Court Makes Game-Changing Ruling Right In Time For '24 Election

Court Makes Game-Changing Ruling Right In Time For '24 Election

The United States Court of Appeals for the Third Circuit recently issued a significant ruling in a voting case that has implications for Pennsylvania's absentee ballot procedures, affirming a strong stance on election integrity.

The court, in a decisive 9–4 vote, declined to review a previous ruling that upheld the requirement for absentee ballots to be dated, effectively settling the debate on strict election laws by confirming that late-submitted absentee ballots will not be counted.

Several voter advocacy groups, including the League of Women Voters of Pennsylvania and the Pennsylvania State Conference of NAACP branches, challenged the rejection of absentee ballots lacking proper dates as per state law.

They argued that the date requirement was crucial to maintaining the integrity and organization of the voting process, a position supported by the Secretary of the Commonwealth and multiple county boards of elections.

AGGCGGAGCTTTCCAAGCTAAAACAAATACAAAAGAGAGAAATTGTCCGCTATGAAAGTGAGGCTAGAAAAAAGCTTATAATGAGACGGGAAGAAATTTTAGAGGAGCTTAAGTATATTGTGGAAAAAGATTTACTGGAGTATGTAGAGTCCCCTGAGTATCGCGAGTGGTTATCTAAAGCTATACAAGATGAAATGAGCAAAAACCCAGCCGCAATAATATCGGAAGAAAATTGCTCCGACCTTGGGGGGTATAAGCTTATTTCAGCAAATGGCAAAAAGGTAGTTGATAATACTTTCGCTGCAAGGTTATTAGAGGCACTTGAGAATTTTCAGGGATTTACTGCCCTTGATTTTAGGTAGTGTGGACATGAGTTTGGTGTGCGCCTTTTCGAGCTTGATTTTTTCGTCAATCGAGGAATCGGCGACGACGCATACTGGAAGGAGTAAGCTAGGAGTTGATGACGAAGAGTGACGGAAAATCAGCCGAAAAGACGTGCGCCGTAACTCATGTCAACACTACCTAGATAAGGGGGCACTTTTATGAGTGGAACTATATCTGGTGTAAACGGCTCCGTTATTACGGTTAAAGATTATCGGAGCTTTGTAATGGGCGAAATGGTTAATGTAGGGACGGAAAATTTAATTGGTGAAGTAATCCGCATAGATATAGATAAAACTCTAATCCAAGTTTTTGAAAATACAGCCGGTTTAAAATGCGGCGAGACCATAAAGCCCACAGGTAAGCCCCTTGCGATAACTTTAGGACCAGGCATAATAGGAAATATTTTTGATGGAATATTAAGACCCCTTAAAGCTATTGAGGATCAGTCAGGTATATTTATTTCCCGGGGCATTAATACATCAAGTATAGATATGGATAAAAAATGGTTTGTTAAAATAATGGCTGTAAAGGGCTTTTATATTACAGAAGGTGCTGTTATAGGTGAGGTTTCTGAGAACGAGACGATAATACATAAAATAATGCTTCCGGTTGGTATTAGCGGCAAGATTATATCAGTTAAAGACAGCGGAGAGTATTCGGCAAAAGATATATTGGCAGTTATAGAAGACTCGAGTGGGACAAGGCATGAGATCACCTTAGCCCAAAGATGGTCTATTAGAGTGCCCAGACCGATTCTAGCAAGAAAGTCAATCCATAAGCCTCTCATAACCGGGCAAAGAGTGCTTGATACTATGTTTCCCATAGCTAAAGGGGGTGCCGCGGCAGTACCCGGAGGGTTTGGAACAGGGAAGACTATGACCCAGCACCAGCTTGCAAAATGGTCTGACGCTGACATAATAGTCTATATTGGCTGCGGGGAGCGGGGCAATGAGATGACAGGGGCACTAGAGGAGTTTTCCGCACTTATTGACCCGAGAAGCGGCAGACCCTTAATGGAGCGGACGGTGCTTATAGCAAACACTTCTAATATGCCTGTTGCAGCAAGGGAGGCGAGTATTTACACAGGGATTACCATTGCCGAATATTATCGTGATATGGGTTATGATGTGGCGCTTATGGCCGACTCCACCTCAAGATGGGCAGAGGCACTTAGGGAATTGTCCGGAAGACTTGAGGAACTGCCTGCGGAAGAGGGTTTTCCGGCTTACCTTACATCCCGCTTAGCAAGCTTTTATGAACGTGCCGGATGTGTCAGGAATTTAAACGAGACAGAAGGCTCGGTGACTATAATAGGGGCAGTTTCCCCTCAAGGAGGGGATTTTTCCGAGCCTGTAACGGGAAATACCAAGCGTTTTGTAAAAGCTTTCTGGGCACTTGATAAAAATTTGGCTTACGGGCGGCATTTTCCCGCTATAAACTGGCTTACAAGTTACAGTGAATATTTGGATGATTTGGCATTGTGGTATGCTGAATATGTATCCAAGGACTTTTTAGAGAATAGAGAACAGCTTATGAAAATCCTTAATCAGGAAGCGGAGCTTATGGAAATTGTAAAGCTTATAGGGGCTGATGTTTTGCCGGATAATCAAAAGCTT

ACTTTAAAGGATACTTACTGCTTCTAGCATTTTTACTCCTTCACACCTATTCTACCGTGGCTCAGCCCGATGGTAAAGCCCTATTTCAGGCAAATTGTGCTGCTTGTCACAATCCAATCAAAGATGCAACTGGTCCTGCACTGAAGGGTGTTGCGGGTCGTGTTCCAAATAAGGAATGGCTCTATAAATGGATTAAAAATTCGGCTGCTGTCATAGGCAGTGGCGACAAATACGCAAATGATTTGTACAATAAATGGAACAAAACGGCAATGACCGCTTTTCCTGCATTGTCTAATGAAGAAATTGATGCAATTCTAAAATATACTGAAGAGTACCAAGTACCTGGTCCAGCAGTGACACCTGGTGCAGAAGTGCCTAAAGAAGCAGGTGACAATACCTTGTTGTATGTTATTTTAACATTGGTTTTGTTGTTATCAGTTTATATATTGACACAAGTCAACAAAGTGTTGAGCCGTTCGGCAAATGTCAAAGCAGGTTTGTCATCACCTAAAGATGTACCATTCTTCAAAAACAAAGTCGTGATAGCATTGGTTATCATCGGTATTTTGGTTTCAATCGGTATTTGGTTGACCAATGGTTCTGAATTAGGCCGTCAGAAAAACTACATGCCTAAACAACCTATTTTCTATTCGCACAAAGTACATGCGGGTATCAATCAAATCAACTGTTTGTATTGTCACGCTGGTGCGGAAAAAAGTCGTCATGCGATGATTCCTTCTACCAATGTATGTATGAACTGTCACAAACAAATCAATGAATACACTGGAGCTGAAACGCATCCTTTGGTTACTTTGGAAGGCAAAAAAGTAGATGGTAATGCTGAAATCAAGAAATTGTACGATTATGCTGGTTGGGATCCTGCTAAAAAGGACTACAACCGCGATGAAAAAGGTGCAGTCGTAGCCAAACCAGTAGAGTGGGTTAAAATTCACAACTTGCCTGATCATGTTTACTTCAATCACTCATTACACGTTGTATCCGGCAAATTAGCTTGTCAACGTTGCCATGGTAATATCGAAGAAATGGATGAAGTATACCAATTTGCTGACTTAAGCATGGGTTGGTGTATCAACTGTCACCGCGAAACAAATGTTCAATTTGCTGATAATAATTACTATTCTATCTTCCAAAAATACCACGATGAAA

Judge Ambro, in the court's opinion, noted, "Pennsylvania, like all other States, has devised a web of rules that qualified voters must follow to cast a ballot that will be counted."

However, the court also acknowledged that the date requirement serves little purpose in confirming timely receipt or completion of ballots but is mandated by state law.

The court's decision clarified that the provision in question does not fall under rules governing how a qualified voter must cast a ballot, emphasizing the importance of adhering to state election laws for ballot validity.

This ruling brings Pennsylvania's absentee ballot laws in line with those of other states, with proponents arguing that such measures are necessary to safeguard against voter fraud and uphold public confidence in election outcomes. Many view this decision as reinforcing legal frameworks that ensure free and fair elections.

In light of this ruling, recent polls for Pennsylvania's upcoming general election in 2024 indicate a competitive landscape in this critical battleground state. Surveys conducted by Emerson College for The Hill and Nexstar between April 25 and 29, involving 1,000 registered voters, show varying results. One poll showed President Joe Biden at 41% and Trump at 45%, giving Trump a 4-point lead. Another survey during the same period showed a closer race, with Biden at 51% and Trump at 49%, giving Trump a 2-point lead. The contest in Pennsylvania is evidently heating up as the election approaches.

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